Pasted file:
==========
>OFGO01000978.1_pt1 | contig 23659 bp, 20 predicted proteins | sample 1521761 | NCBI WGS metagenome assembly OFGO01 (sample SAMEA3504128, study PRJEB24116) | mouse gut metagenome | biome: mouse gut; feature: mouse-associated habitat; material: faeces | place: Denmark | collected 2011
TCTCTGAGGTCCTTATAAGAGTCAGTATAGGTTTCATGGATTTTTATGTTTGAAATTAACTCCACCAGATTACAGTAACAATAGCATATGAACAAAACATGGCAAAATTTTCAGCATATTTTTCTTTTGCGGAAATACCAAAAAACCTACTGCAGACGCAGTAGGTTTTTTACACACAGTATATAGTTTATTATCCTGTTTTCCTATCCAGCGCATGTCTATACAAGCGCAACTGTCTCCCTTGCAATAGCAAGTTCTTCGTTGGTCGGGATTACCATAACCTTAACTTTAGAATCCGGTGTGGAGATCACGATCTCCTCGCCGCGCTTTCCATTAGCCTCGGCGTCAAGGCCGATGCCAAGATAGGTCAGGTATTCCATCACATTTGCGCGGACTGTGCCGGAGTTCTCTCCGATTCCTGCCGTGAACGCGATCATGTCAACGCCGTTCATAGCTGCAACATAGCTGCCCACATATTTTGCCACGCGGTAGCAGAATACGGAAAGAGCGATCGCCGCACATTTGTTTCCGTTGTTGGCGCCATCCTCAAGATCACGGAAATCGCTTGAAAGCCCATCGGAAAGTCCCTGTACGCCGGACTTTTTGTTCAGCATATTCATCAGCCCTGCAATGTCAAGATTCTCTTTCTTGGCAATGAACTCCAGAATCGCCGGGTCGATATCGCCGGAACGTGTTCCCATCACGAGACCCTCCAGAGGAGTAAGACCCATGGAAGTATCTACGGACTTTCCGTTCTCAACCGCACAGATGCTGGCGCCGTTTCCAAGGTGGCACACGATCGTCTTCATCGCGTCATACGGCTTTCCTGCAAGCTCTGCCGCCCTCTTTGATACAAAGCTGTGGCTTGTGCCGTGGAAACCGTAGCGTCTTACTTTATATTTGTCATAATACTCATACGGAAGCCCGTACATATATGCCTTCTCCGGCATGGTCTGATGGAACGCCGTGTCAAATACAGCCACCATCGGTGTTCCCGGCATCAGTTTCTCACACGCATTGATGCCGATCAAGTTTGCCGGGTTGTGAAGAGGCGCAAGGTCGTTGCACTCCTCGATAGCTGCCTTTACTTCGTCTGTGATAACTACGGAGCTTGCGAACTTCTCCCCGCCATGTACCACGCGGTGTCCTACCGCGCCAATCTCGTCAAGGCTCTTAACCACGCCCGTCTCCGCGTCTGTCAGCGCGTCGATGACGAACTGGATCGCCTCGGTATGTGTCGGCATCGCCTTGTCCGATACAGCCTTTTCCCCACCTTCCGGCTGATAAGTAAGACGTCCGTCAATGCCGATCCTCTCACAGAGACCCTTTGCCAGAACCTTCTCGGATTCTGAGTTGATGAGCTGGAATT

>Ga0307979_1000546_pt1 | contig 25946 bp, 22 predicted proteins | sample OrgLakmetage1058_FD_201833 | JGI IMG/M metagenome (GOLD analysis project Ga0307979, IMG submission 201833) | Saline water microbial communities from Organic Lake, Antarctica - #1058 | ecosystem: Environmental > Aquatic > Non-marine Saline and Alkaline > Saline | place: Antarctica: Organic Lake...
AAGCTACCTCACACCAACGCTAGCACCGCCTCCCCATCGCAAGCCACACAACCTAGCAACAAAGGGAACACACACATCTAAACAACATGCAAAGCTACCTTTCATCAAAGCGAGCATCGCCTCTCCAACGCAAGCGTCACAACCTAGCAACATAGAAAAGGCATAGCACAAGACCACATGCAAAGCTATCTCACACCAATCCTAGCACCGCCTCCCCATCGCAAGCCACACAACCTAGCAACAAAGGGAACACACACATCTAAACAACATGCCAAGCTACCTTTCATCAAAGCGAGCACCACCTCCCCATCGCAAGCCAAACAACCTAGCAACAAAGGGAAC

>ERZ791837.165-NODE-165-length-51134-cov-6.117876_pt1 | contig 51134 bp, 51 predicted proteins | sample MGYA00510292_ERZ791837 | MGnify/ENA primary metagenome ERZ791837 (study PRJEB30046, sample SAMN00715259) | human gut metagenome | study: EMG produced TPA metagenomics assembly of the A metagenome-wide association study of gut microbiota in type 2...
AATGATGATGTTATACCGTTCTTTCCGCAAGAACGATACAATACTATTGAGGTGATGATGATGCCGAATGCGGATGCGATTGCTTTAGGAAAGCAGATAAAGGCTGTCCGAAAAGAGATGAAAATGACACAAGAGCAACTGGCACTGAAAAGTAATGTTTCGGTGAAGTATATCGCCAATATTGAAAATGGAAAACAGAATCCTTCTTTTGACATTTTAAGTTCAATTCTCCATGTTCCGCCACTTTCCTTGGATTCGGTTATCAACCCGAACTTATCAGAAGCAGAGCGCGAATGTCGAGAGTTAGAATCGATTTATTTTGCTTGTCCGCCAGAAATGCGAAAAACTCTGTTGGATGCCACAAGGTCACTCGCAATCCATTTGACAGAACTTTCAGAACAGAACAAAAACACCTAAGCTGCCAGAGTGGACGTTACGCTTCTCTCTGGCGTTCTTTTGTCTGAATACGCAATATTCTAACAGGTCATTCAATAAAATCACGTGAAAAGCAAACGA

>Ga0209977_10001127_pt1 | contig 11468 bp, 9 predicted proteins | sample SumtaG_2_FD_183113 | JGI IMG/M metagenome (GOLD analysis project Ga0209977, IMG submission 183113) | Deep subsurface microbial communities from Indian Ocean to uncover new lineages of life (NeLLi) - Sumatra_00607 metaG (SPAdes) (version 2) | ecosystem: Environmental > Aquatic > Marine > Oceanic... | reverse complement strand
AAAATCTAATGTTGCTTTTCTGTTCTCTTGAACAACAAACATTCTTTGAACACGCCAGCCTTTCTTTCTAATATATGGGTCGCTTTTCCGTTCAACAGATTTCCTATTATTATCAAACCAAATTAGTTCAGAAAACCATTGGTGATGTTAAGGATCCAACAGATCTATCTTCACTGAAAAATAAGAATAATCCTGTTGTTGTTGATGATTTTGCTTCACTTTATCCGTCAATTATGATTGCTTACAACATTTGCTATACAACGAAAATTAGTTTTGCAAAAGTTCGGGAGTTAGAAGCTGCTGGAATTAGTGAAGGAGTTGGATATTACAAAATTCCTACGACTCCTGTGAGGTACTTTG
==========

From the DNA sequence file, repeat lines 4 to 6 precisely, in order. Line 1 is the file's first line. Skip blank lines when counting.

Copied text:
AAGCTACCTCACACCAACGCTAGCACCGCCTCCCCATCGCAAGCCACACAACCTAGCAACAAAGGGAACACACACATCTAAACAACATGCAAAGCTACCTTTCATCAAAGCGAGCATCGCCTCTCCAACGCAAGCGTCACAACCTAGCAACATAGAAAAGGCATAGCACAAGACCACATGCAAAGCTATCTCACACCAATCCTAGCACCGCCTCCCCATCGCAAGCCACACAACCTAGCAACAAAGGGAACACACACATCTAAACAACATGCCAAGCTACCTTTCATCAAAGCGAGCACCACCTCCCCATCGCAAGCCAAACAACCTAGCAACAAAGGGAAC

>ERZ791837.165-NODE-165-length-51134-cov-6.117876_pt1 | contig 51134 bp, 51 predicted proteins | sample MGYA00510292_ERZ791837 | MGnify/ENA primary metagenome ERZ791837 (study PRJEB30046, sample SAMN00715259) | human gut metagenome | study: EMG produced TPA metagenomics assembly of the A metagenome-wide association study of gut microbiota in type 2...
AATGATGATGTTATACCGTTCTTTCCGCAAGAACGATACAATACTATTGAGGTGATGATGATGCCGAATGCGGATGCGATTGCTTTAGGAAAGCAGATAAAGGCTGTCCGAAAAGAGATGAAAATGACACAAGAGCAACTGGCACTGAAAAGTAATGTTTCGGTGAAGTATATCGCCAATATTGAAAATGGAAAACAGAATCCTTCTTTTGACATTTTAAGTTCAATTCTCCATGTTCCGCCACTTTCCTTGGATTCGGTTATCAACCCGAACTTATCAGAAGCAGAGCGCGAATGTCGAGAGTTAGAATCGATTTATTTTGCTTGTCCGCCAGAAATGCGAAAAACTCTGTTGGATGCCACAAGGTCACTCGCAATCCATTTGACAGAACTTTCAGAACAGAACAAAAACACCTAAGCTGCCAGAGTGGACGTTACGCTTCTCTCTGGCGTTCTTTTGTCTGAATACGCAATATTCTAACAGGTCATTCAATAAAATCACGTGAAAAGCAAACGA